Estrogen receptors (ERs) are expressed by XX and XY cells without any difference. Both receptors are being studied: ER-alpha and ER-beta. Localization of ERs can be nuclear, mitochondrial, and at the cell surface. Ligation of ER-alpha is considered to be anti-apoptotic. Ligation of ER-beta is also pro-apoptotic. The ER-alpha/ER-beta ratio is critical. Some cells, e.g. lymphocytes, constitutively express ERs at the cell surface, other cells, e.g. cardiomyocytes, express these receptors under stress only. The receptors are able to trigger an intracellular pathway, i.e. they are functional receptors. We hypothesize that, despite nuclear receptors, the membrane receptors can provide the cells with a prompt response, within minutes allowing cell modifications, survival or death depending on their role in the organism. It means that membrane ER-alpha activation could trigger lymphocytes survival and movement machinery whereas in cardiomyocytes could ignite cell survival.
The transcription of genes present in both X chromosomes would lead to a dangerous overexpression of their products, which is avoided by the inactivation of one of the two. In almost all mammals, the chromosome to be deactivated is randomly selected from the two available. Different cells of the same organism can have a different X active (and, consequently, the expression of different alleles for genes present in heterozygosis on the two chromosomes). The Y chromosome contains very few genes (about 200, of which 72 code for proteins). As proposed by Art Arnold, beyond its roles in testis determination and spermatogenesis, the Y chromosome could be essential for male viability, and in the phenotypic differences between the sexes, both in health and disease (Art Arnold).
Epigenetics refers to the changes that influence the phenotype without altering the genotype. An epigenetic signal is an inheritable change that does not alter the nucleotide sequence of a gene but its activity. MicroRNAs (miRNAs) are small endogenous molecules of single-stranded non-coding RNA. These are polymers encoded by nuclear eukaryotic DNA of about 20-22 nucleotides and mainly active in the regulation of gene expression at the transcriptional and post-transcriptional levels. The X chromosome contains 10% of all the miRNAs present in the genome (more than 100) whereas only 2 miRNAs, to date, have been identified on the Y chromosome. The impact of this scenario in the XX and XY cell homeostasis has recently been investigated (Carè et al., 2018).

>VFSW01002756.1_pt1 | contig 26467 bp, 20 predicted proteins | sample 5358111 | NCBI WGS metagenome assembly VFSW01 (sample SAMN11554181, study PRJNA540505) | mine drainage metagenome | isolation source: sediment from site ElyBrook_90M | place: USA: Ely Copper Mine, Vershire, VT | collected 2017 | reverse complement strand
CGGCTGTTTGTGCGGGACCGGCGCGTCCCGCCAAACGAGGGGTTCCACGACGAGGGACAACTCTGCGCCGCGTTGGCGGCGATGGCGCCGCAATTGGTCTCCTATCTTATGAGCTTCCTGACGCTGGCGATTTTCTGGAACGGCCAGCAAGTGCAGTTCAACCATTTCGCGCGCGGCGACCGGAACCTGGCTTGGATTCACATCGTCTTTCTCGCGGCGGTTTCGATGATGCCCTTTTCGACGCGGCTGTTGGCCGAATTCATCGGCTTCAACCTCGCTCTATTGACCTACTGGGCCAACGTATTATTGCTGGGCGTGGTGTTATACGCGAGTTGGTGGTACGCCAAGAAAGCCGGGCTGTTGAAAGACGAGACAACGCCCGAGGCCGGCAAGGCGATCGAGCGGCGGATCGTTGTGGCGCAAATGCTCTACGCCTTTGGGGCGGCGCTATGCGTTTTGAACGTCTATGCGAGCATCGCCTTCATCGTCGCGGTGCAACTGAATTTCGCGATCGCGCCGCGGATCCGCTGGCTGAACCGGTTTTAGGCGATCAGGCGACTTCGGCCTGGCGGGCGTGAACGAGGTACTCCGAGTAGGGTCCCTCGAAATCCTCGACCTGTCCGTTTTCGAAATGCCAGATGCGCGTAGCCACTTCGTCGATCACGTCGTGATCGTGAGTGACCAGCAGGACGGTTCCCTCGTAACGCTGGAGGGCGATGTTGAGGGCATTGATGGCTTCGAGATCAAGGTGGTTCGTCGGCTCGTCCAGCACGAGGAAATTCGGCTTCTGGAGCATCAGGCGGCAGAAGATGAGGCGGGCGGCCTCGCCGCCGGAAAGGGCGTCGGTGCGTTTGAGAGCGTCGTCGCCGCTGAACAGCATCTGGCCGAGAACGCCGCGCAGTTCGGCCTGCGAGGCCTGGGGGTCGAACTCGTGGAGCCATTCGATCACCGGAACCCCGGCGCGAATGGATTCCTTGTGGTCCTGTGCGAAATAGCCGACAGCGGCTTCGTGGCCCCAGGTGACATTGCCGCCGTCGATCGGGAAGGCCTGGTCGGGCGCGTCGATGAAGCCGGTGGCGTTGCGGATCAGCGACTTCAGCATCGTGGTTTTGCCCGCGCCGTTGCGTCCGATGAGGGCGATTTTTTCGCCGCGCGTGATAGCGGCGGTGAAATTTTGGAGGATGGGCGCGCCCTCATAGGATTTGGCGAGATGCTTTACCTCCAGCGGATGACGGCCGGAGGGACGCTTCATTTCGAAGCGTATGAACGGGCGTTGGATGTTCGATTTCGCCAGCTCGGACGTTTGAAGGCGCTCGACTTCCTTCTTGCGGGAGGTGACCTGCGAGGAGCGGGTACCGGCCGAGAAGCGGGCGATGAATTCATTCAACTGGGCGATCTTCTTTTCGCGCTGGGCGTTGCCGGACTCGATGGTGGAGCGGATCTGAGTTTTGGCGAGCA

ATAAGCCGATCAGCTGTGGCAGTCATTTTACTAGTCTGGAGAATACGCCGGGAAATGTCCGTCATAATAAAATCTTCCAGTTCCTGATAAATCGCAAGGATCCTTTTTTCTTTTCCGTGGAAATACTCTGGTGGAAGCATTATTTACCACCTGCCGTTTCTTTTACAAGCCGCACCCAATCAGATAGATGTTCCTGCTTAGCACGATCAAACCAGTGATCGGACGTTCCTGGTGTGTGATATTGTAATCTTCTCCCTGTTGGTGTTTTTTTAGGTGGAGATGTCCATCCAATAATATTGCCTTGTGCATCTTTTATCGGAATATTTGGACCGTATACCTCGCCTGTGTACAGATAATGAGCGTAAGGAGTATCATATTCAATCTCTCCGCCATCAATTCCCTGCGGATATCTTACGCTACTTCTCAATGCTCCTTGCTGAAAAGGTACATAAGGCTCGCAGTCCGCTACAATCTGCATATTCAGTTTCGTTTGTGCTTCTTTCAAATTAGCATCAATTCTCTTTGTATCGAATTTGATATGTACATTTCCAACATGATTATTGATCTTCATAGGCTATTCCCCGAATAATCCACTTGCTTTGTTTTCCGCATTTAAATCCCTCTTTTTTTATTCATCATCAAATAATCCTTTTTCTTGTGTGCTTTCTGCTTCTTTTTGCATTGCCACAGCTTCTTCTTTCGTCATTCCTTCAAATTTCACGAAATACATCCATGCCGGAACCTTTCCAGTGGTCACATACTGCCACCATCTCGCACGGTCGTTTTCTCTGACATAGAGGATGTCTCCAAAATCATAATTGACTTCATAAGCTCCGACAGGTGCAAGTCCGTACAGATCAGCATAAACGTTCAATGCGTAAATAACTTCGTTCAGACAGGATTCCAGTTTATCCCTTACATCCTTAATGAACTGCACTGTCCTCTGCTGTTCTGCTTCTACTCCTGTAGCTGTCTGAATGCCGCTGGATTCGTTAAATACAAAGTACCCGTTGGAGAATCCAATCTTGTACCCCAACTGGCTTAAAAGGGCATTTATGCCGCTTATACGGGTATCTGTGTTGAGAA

Mitochondrial dynamics is impaired in senescent cells and a large number of aging associated diseases. This impairment involves excessive mitochondrial fission, resulting in mitochondrial structural changes and dysfunction, and cell damage. Inhibitors of mitochondrial fission have been proposed as a therapeutic strategy for diseases with oxidative stress and mitochondrial dysfunction. Since a significant difference in XX and XY cells senescence and vulnerability mechanisms has been demonstrated, a series of analyses has been performed aimed at identifying if mitochondria could play a role. We found that mitochondrial remodelling in cells from males could improve the resistance of these cells to exogenous stressors. In other words, the inhibition of mitochondrial fission in cells from males leads to an improvement of the mitochondrial network leading to a sort of “feminization” of the cells with a consequent increased resistance to injury and death.
All in all, these data demonstrate the need to improve our knowledge on the sex disparity at the cellular level in order to improve our understanding of the sex-dependent pathogenetic mechanisms and the consequent development of a gender-pharmacology and, more in general, an appropriate gender/sex-specific medicine.
Center for Gender-Specific Medicine
Italian National Institute of Health
Viale Regina Elena 299
00161 Rome, Italy